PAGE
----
People were almost equally divided over a vote for independence, watched closely by Britain's allies, investors and restive regions at home and abroad More

China to Invest $20B in India Amid Border Dispute

Border spat between armies of two countries in Himalayas underlines mutual tensions despite growing commercial ties highlighted by Xi Jinping's high-profile visit More

This forum has been closed.
Comments
     
There are no comments in this forum. Be first and add one

Featured Videos

Your JavaScript is turned off or you have an old version of Adobe's Flash Player. Get the latest Flash player.
A Dinosaur Fit for Land and Wateri
X
September 17, 2014 8:44 PM
Residents and tourists in Washington D.C. can now examine a life-size replica of an unusual dinosaur that lived almost a hundred million years ago in northern Africa. Scientists say studying the behemoth named Spinosaurus helps them better understand how some prehistoric animals adapted to life on land and in water. The Spinosaurus replica is on display at the National Geographic museum. VOA’s George Putic has more.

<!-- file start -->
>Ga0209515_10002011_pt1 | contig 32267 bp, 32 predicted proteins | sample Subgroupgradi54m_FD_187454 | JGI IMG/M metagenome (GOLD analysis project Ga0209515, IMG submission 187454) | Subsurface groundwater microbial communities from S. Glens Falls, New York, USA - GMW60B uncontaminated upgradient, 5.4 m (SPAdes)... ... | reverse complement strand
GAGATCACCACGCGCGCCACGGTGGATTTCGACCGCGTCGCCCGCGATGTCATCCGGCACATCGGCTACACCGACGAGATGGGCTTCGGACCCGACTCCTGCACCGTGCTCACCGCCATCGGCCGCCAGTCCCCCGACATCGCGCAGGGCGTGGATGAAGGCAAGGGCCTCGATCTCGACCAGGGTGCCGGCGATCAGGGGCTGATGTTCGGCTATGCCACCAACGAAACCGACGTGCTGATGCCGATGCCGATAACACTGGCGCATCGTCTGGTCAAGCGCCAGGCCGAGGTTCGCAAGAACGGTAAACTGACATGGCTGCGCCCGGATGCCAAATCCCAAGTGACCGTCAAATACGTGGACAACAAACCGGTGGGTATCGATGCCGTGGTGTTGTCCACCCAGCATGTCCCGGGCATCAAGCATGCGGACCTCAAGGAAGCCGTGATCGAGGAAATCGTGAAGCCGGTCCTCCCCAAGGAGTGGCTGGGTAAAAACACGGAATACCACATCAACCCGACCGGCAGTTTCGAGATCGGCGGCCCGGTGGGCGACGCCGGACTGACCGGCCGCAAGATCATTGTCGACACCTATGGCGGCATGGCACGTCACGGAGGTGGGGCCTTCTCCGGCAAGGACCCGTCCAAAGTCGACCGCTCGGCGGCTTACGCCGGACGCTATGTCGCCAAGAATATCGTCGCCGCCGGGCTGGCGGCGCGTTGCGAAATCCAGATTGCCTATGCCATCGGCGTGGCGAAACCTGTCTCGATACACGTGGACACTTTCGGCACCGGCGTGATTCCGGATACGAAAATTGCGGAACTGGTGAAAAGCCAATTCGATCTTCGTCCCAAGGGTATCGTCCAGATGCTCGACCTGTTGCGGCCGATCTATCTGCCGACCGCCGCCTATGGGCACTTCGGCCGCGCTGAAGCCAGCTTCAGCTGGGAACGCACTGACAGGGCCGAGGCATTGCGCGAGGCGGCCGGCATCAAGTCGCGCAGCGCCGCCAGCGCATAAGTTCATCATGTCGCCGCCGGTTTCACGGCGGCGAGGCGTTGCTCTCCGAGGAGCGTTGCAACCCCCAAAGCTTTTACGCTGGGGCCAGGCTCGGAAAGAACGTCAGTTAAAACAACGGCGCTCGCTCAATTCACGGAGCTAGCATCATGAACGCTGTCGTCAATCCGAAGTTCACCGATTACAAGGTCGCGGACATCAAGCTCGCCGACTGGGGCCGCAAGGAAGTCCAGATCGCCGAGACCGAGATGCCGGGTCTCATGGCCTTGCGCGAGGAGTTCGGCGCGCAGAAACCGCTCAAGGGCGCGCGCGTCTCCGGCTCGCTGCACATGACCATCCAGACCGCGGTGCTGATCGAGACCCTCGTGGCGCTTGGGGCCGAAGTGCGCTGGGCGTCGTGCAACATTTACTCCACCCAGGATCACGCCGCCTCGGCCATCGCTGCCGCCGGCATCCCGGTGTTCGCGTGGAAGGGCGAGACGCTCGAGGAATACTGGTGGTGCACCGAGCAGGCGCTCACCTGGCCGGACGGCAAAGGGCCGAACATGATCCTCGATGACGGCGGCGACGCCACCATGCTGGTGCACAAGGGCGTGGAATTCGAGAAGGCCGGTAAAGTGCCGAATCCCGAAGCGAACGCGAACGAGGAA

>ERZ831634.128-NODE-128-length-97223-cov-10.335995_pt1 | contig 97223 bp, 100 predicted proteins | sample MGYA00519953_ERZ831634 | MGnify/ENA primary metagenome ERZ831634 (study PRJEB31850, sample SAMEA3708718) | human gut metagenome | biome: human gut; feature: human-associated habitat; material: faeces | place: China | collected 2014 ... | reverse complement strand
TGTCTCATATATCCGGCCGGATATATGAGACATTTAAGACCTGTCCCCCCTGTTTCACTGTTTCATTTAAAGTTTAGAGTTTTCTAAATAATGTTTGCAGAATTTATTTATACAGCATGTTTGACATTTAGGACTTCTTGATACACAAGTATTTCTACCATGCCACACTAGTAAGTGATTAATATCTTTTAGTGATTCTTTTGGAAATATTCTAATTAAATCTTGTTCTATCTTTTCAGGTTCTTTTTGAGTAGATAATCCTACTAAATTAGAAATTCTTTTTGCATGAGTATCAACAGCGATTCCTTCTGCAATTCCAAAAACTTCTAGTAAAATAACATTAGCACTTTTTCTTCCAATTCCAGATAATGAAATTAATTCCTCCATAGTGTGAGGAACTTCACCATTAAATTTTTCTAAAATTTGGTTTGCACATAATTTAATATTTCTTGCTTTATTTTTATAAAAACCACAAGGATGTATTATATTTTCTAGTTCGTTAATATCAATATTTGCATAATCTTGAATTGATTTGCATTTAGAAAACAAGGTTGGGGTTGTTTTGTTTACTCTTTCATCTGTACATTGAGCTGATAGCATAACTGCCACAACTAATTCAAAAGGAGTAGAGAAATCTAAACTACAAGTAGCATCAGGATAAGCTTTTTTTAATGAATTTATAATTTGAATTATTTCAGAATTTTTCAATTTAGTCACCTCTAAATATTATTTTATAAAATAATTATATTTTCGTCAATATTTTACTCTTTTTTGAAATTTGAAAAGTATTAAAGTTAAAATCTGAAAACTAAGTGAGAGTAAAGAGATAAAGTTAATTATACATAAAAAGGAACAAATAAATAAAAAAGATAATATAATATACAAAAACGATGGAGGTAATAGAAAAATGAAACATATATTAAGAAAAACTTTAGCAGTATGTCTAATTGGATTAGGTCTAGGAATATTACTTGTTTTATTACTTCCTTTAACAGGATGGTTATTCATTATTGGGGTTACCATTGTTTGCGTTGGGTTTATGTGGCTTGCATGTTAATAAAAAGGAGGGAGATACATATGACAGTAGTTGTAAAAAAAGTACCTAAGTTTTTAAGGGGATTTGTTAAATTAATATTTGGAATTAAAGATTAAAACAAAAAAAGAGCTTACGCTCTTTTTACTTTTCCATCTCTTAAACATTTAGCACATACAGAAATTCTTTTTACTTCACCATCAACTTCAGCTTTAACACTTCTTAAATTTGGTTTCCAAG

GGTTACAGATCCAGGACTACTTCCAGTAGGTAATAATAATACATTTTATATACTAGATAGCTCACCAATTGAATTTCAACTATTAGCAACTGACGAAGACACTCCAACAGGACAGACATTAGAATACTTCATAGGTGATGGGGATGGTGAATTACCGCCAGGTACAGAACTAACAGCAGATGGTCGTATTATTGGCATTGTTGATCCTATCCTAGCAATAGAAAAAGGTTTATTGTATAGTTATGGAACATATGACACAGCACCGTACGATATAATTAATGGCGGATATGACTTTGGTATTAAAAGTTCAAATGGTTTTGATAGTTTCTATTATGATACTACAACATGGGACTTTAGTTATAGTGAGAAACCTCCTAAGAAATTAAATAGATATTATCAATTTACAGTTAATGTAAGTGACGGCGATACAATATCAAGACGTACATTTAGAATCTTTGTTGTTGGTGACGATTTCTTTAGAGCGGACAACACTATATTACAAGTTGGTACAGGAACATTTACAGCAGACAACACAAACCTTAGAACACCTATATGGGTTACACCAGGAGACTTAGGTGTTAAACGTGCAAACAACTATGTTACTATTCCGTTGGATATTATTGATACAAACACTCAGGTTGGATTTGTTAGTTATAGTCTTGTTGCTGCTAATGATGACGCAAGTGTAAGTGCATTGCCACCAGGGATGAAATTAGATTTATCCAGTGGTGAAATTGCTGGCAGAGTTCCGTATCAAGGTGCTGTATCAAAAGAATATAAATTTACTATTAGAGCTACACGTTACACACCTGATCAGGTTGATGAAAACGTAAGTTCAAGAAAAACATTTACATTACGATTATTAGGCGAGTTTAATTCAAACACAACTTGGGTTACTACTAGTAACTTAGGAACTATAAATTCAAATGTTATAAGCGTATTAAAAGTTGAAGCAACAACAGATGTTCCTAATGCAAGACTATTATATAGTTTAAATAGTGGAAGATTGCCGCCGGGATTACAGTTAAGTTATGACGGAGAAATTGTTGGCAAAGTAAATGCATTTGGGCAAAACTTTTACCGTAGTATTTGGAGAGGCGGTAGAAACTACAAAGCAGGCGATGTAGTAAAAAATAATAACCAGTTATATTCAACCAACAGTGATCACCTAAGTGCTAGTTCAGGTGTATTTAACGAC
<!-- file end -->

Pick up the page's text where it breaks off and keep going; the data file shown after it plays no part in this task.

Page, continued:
Video

Video A Dinosaur Fit for Land and Water

Residents and tourists in Washington D.C. can now examine a life-size replica of an unusual dinosaur that lived almost a hundred million years ago in northern Africa. Scientists say studying the behemoth named Spinosaurus helps them better understand how some prehistoric animals adapted to life on land and in water. The Spinosaurus replica is on display at the National Geographic museum. VOA’s George Putic has more.
Video

Video Iraqi Kurdistan Church Helps Christian Children Cope find shelter in churches in the Kurdish capital, Irbil

In the past six weeks, tens of thousands of Iraqi Christians have been forced to flee their homes by Islamic State militants and find shelter in churches in the Kurdish capital, Irbil. Despite U.S. airstrikes in the region, the prospect of people returning home is still very low and concerns are starting to grow over the impact this is having on the displaced youth. Sebastian Meyer reports from Irbil on how one church is coping.
Video

Video NASA Picks Boeing, SpaceX to Carry Astronauts Into Space

The U.S. space agency, NASA, has chosen Boeing and SpaceX companies to build the next generation of spacecraft that will carry U.S. astronauts to the International Space Station by the year 2017. The deal with private industry enables NASA to end its dependence on Russia to send space crews into low Earth orbit and back. Zlatica Hoke has more.